No art this week, because I’ve been designing new kits, and packing lots of little parts and pieces, and my work table is awash in plastic bags and bins. Instead, I’m going to talk about a book I read recently, and how it fits into what’s going on in my life, and my art, right now.
So. The book, as you can see, is The Art of Asking by Amanda Palmer. I’ve been following Amanda on Twitter for several years. I like her music, and her attitude about art. She embraces the Internet in the same way she embraces her fans: with an openness and wholehearted trust that I only wish I could emulate. Perhaps I love this about her because I went through a period of online openness, and was hurt very badly by it, causing me to become closed and guarded in my Internet interactions. Perhaps I love this about her because I enjoy seeing anyone do something with absolute, reckless abandon.
Two years ago, just as I was being diagnosed with uterine cancer, Amanda gave a talk called The Art of Asking, at TED in Long Beach, where I went to college. I was struggling not only with my health, but with the idea that I had to ask for help. Help with mounting medical bills. Help with getting around the house after my impending surgery. Help with just about every aspect of my life. I watched this video, and I cried, because the idea of asking for help, and of letting people help, was the one thing I needed help with most.
Here’s the talk from 2013. I posted it here two years ago, in the midst of my health disaster. You should watch it, if you haven’t already. I’ll wait…
After I watched this video, I fired off an email to Amanda, telling her how it came, for me, at the exact moment I needed it. A week later, I had surgery, and focused all my energy for the next few months on helping my body heal itself. Somewhere along the way, Amanda responded, with kind words and thanks. It meant a lot to me that she saw me at that moment.
Two years later. Here’s Amanda’s book, which expands on the ideas of asking for what you need, and letting people support you. For me, the past two years have been all about learning how to do that, and this book helped me to understand why it’s been so difficult. Amanda talks about the whole “get a job” issue, which I think every artist faces: many people tell us, every day, that what we do isn’t real, doesn’t matter, and isn’t valuable. It’s hard to not listen, and still stay open, do what we do, and make a living. It’s an exercise in trust to let people in, and to let them support you. I expect I’ll be struggling with this exercise for a long time.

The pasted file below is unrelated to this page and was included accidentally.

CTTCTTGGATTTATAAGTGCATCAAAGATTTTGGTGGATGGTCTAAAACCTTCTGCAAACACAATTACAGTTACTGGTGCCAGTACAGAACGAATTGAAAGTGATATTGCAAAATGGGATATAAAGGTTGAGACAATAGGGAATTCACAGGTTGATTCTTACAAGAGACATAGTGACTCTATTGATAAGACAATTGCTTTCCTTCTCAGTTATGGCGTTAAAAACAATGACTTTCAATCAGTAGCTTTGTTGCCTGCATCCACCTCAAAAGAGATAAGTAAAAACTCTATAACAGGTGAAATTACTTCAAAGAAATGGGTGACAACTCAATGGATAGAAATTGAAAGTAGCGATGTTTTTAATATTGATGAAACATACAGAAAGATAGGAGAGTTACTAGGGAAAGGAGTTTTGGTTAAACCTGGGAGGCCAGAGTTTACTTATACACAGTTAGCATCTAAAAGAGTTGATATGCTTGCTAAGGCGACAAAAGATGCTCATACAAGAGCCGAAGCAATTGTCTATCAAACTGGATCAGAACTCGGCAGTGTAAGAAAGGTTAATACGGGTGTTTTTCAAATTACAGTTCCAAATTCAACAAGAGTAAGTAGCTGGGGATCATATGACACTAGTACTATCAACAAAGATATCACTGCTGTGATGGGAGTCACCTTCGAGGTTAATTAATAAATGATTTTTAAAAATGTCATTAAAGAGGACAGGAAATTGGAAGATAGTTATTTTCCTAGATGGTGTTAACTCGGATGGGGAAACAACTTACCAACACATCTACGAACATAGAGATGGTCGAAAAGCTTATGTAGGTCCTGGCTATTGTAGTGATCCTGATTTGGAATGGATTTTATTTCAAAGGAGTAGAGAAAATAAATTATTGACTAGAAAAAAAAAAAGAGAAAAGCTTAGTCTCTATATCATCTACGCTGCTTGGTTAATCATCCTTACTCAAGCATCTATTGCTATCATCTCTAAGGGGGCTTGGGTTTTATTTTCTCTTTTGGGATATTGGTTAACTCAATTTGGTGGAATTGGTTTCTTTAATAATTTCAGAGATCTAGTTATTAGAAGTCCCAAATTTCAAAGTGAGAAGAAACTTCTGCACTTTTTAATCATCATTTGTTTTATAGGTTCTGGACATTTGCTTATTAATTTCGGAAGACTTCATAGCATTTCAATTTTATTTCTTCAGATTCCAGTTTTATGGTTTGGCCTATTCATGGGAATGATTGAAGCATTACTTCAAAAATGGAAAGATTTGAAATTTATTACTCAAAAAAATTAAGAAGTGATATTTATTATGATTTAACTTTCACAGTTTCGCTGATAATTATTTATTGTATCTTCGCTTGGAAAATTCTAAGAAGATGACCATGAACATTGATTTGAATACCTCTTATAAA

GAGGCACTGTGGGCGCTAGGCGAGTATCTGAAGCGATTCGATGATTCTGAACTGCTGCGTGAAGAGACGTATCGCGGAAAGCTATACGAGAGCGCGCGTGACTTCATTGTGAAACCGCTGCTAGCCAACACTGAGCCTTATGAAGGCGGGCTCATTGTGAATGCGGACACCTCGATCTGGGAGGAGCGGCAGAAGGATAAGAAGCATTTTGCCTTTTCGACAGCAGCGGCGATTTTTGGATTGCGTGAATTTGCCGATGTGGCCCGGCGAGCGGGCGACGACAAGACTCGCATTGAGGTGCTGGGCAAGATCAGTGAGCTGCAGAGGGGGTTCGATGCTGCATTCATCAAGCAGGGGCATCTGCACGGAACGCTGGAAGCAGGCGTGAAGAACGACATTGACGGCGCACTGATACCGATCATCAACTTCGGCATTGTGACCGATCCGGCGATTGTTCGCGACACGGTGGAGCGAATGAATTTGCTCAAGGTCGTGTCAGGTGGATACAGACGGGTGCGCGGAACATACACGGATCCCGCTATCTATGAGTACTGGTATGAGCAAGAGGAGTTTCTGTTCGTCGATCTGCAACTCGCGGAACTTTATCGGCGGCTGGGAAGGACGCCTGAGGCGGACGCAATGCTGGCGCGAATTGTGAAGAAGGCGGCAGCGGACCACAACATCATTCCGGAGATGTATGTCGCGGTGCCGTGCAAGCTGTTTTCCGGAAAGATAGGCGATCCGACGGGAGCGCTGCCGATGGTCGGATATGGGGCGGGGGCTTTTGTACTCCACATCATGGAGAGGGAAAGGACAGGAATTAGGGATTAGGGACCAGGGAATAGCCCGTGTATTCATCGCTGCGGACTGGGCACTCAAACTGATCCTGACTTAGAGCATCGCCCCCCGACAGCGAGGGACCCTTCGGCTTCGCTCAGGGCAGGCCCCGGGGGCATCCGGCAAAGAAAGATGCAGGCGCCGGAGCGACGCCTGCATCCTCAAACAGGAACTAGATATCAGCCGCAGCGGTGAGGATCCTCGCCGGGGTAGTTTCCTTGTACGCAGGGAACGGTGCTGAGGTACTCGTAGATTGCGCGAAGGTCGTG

As I read The Art of Asking, I found myself nodding in agreement with so many of Amanda’s thoughts, and seeing my own progress in art and life in what she had written. This book really hit close to home, in the same way the TED talk did, but for different reasons. Two years later, I’m healthy and stronger, and am learning to let people support my work, rather than making them pay for it, by doing things like offering Pay What You Want classes, and setting up a Patreon campaign. I’m finding ways to connect with supporters in a way that is comfortable for me. I’m not quite ready to surf the crowd the way Amanda does, but I am learning from her. This book gave me things to think about, and things to work on. At a time when I’m also taking a step forward with my art, I feel as though I’ve been given a road map to help me move forward with who I am as an artist. My focus isn’t just what I want my art to be, but what kind of an artist I want to be.
Sorry. I meant to talk more about the book than about me, but The Art of Asking was that kind of experience. I saw myself in the pages. I have some of the same problems, insecurities and frustrations Amanda writes about. Maybe that’s why I enjoyed reading this book so much. It’s about the things we, as artists, have in common, and how we present ourselves to the world. It’s about who we aspire to be. And it’s about one woman’s journey, from standing on a milk crate, to surfing a crowd without fear. We all need a dose of that.